See sexual harassment happening? Here's how to deal with the perverts!

See sexual harassment happening? Here's how to deal with the perverts!

SG Gazette·2018-01-28 16:30

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Sexual harassment seems to be prevalent nowadays, don't you think? From molesters on the train to people taking upskirt videos while on the escalators, it seems that one can never be too careful. However, what should you do, if you encounter sexual harassment happening? 

In light of recent cases shared online, organisations such as Association of Women for Action and Research (AWARE) have come forward with tips on how to act. Whether you’re the one being harassed or you’re watching someone else get harrassed, here are some things you can do.

As a victim

Harassment does not have to be purely physical. Staring and other kinds of visual harassment also fall under the Protection from Harassment Act.

If you feel like you’re being harassed, you can do the following:

- Move away from the perpetrator: Getting out of their line of sight is important in figuring out if they’re really watching you or not

- Speak to bystanders: One of two people around you being aware of the situation will help, particularly if it becomes very serious and the police have to be alerted.

- Call the police

- Alert the staff: If you’re in a place where staff is standing around, they will be able to keep a look-out for you.

- Film what is happening on your phone or camera device: This can be used to either scare them off or as evidence for the case.

- Document the perpetrator’s details: Remembering faces, clothes, and other outstanding features will make it easier to identify them later

- Confront them: If you question their motives, they might be scared off.

After making a police report, victims can also pursue the matter with a magistrate complaint seeking further police investigation, and eventually apprehending the perpetrator.

Do note that being unable to react in such a situation is normal, as well as flight or fight reactions.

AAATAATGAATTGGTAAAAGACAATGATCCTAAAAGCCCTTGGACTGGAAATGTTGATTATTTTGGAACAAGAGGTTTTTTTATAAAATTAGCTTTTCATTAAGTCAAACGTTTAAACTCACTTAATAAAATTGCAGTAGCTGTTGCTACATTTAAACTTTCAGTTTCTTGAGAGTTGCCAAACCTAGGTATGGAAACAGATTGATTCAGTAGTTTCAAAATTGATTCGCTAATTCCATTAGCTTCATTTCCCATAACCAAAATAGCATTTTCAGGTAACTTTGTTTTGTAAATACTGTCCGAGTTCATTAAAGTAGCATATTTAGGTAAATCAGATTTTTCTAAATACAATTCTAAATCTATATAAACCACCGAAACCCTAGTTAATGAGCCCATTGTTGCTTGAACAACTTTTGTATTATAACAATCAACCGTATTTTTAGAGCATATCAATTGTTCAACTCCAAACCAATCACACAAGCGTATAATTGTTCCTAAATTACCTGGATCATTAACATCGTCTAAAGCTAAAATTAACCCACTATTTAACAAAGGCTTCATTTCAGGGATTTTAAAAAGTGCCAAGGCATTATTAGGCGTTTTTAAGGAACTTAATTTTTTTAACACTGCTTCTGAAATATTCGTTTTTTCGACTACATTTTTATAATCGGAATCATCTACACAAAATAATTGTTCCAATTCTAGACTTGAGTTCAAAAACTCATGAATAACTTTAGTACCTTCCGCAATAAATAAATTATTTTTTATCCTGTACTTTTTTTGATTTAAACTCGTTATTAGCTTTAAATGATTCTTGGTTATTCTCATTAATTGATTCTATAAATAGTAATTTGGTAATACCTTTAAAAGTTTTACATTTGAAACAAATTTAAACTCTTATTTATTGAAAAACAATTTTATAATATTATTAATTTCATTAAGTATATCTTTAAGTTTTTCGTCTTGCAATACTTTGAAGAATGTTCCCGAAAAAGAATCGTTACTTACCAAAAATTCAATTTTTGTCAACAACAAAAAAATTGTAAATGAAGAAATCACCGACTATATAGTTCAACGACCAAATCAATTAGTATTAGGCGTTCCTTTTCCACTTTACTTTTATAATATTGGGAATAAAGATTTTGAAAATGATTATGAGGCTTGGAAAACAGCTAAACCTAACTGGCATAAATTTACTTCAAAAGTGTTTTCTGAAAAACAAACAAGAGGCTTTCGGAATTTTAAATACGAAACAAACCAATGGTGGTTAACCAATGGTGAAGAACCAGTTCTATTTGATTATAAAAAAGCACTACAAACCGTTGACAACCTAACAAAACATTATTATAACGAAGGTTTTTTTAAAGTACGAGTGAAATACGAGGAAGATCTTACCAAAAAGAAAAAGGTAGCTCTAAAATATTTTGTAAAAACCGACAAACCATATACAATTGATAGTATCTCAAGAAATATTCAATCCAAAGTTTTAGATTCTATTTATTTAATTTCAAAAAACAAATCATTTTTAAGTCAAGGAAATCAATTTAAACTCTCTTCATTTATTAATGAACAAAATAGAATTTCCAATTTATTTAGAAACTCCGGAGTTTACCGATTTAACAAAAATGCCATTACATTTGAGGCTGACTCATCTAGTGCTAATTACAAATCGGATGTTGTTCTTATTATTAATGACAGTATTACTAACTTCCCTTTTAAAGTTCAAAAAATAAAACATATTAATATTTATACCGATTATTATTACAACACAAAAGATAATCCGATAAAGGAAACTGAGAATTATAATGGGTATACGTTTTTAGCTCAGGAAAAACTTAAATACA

In the case of sexual harassment on the train, AWARE has the following steps to follow:

- Press the Emergency Communication Button (ECB) located at the side of the train door to speak to the train officer.

- Share that you were harassed and indicate the carriage number. The carriage number is 4-digit, and is displayed at the joint of each car, above the two seater.

By doing so, the train officer will keep the doors closed until the station staff arrive. Using the car numbers, they will be able to identify the carriage.

Signal to them and let them know who the culprit is.

The staff members notify the culprit to alight for further investigation.

You can also request for the Transcoms Police officers to be activated.

As a bystander

If you think someone is being harassed, you can do the following:

- Ask the victim if they are alright: Alert them that someone knows they are being harassed

- Offer to accompany the victim to inform the staff

- Film the incident: Only do so after informing the victim, so they are at least aware of your intention.

- Confront the perpetrator

If you’re worried about confronting them so directly, you can distract them through certain methods. According to AWARE, some bystanders have shared creative ways to intervene that don’t draw attention to the situation.

- Ask for the time or directions from the perpetrator

- Standing between the view of the perpetrator and the victim to break their line of sight

- Describing a similar situation as if it were hypothetical while pretending to speak on the phone in hopes of scaring the perpetrator off


- AWARE’s Sexual Assault Care Centre: 6779 0282 - can provide emotional support and legal information (open Mon-Fri 10am - 12am)

- Catalyse Consulting: 6779 7137 - for workplace harassment or sexual discrimination (open Mon-Fri 10am - 6pm)

- Community Justice Centre (CJC): 6557 4100 - for legal advice and services (open Mon-Fri 8.30am - 5.30pm)

(Image Credit/s: VR Forums, Pexels, LV Criminal Defense, The Best Singapore, Slate)

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